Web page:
There’s no way to understand Greek art, culture, and history, says Angelos Chaniotis, without taking into consideration Greek emotions.
“Unlike other cultures, the Greeks didn’t create art because they had emotions, but because they wanted to discuss emotions,” the professor of Ancient History and Classics at the Institute for Advanced Study at Princeton says.
Chaniotis has spent the last decade organizing an exhibition called “A World of Emotions: Ancient Greece 700 BC – 200 AD” at the Onassis Cultural Center New York.
On display are 130 works from leading museums in Europe, including the Acropolis Museum; National Archaeological Museum, Athens; Musée du Louvre, Paris; British Museum, London; and Musei Vaticani, Vatican City – many never before seen outside of Greece.
Throughout the exhibition are a narrative and an itinerary that gradually shows the complexity of the subject. “It starts with familiar objects that demonstrate the love of a mother for her child and explains the importance of society and emotions,” he says. “And it finishes by showing how emotions can be stronger with acts of violence and tragedy so that the audience feels fear and pity.”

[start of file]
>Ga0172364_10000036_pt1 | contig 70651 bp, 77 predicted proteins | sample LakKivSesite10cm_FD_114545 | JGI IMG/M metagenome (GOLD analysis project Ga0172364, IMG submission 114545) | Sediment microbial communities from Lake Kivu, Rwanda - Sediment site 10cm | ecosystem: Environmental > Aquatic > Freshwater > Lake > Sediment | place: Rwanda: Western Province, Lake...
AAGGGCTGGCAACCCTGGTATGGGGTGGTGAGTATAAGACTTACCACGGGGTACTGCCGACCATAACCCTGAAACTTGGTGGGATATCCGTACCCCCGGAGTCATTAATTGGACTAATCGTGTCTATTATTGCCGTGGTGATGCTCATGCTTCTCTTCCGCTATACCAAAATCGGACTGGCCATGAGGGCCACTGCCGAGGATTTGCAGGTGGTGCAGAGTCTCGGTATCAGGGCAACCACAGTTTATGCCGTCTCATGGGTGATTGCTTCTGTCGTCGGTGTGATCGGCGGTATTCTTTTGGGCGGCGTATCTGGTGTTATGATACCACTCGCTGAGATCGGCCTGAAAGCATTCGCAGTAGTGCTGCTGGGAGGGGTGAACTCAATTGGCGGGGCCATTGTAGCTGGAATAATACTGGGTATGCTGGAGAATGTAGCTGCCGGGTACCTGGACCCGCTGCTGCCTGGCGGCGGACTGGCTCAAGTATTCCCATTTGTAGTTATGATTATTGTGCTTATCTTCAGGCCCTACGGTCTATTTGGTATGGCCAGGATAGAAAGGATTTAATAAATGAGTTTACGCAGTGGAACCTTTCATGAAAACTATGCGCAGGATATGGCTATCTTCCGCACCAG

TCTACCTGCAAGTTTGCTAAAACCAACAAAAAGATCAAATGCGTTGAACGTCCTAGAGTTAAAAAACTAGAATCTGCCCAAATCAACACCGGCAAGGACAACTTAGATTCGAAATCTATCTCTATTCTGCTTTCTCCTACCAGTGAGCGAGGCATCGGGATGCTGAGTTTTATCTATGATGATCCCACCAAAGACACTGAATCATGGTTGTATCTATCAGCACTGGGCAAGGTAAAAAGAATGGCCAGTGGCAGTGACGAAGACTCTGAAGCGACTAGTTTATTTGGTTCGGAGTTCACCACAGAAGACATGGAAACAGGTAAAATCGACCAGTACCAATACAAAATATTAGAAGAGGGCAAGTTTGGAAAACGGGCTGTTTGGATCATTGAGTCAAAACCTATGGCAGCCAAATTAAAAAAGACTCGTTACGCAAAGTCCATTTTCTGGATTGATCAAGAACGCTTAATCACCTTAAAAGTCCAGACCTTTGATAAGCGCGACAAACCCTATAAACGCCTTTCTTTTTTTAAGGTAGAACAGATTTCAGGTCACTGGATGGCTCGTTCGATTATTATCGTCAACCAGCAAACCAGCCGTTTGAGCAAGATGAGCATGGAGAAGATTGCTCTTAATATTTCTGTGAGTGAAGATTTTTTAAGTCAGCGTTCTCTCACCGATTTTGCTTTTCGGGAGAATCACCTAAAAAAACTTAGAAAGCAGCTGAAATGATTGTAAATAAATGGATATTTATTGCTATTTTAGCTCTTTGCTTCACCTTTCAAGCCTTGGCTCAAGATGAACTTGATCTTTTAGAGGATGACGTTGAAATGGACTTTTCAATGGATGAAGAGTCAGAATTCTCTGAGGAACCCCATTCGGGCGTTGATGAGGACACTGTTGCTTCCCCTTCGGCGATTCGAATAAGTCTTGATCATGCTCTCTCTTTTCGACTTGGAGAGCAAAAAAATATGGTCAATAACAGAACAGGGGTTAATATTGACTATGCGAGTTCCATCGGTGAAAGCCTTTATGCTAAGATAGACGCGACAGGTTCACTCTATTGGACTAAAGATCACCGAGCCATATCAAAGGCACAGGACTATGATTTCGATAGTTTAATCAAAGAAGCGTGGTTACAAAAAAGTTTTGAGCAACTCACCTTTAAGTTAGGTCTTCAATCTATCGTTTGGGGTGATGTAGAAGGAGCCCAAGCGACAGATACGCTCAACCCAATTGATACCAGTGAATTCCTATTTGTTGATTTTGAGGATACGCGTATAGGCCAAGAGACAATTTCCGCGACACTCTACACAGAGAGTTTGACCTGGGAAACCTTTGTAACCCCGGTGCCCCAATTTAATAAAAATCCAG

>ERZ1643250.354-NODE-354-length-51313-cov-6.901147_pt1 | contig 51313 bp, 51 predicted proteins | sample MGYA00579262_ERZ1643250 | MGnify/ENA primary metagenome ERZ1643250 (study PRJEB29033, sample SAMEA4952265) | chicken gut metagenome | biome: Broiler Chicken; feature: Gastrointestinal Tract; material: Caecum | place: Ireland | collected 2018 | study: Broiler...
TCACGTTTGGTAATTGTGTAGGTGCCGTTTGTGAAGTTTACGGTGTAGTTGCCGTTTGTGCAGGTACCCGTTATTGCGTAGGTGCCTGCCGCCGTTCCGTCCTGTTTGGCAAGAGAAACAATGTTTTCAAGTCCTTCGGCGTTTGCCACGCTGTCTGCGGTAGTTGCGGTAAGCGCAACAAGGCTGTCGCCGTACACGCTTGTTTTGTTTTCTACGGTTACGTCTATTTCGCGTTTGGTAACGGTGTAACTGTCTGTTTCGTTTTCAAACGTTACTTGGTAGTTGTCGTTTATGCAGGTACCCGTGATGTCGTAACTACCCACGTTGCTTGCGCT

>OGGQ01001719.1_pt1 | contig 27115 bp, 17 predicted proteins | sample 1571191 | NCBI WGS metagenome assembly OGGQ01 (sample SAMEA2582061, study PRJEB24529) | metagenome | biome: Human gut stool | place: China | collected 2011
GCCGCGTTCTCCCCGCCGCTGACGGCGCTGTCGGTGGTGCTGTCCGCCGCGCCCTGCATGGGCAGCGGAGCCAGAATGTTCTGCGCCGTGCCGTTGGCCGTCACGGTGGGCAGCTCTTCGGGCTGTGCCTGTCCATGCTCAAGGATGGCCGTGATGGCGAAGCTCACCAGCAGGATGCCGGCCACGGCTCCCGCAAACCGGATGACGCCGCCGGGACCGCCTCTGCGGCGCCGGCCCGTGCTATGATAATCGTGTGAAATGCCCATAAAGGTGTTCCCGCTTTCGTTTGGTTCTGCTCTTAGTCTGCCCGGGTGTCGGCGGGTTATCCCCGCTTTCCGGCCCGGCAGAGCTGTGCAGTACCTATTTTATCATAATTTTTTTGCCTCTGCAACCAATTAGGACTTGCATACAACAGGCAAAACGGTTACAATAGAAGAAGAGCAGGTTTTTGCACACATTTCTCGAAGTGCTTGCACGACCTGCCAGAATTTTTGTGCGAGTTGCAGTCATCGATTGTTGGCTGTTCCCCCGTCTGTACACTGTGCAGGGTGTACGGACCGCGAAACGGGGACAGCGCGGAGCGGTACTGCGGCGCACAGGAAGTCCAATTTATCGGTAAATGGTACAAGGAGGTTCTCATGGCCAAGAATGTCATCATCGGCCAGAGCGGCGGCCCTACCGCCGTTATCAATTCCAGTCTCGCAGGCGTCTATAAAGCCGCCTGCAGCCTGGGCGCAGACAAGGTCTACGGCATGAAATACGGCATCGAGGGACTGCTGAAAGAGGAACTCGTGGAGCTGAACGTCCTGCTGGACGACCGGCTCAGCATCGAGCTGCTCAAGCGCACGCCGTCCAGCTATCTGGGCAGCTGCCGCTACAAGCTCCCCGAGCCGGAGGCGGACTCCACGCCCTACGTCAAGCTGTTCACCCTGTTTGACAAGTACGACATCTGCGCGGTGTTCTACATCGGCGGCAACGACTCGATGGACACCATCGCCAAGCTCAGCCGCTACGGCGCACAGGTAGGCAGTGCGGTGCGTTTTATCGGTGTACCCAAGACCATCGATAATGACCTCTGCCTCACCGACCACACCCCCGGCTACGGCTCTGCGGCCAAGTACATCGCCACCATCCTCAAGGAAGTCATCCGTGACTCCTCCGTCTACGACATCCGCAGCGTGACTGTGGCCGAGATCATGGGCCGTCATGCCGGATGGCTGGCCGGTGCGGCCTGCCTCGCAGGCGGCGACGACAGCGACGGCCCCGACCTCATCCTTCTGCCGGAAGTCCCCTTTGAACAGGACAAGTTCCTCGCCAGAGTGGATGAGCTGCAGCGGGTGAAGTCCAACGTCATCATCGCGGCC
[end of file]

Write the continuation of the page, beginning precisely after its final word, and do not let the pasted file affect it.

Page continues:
It’s designed to create empathy in the viewers, with extreme cases of emotional response to personal problems. “It ends with Medea killing her child – and the circle closes,” he says. “There’s an itinerary that begins with birth and ends with death – violent death controlled by emotion.”
Greek literature, too, was designed for discourse on emotions. The Iliad, for example, was not about the Trojan War, but about anger – and more specifically, the creation of Achilles’ anger. “It’s developed from the moment when Achilles is angered and refused to continue fighting,” he says. “The story is about the original development and end of indignation or rage.”
Visitors enter the exhibition at a lower level where the hall is dark, but by the time they leave, they’ll have gone from dark to light, from antiquity to the present, and from emotion to reason. “I want viewers to leave full of thought,” he says.
But to do that, they’ll need to visit within the next two weeks – the exhibition closes on June 24.
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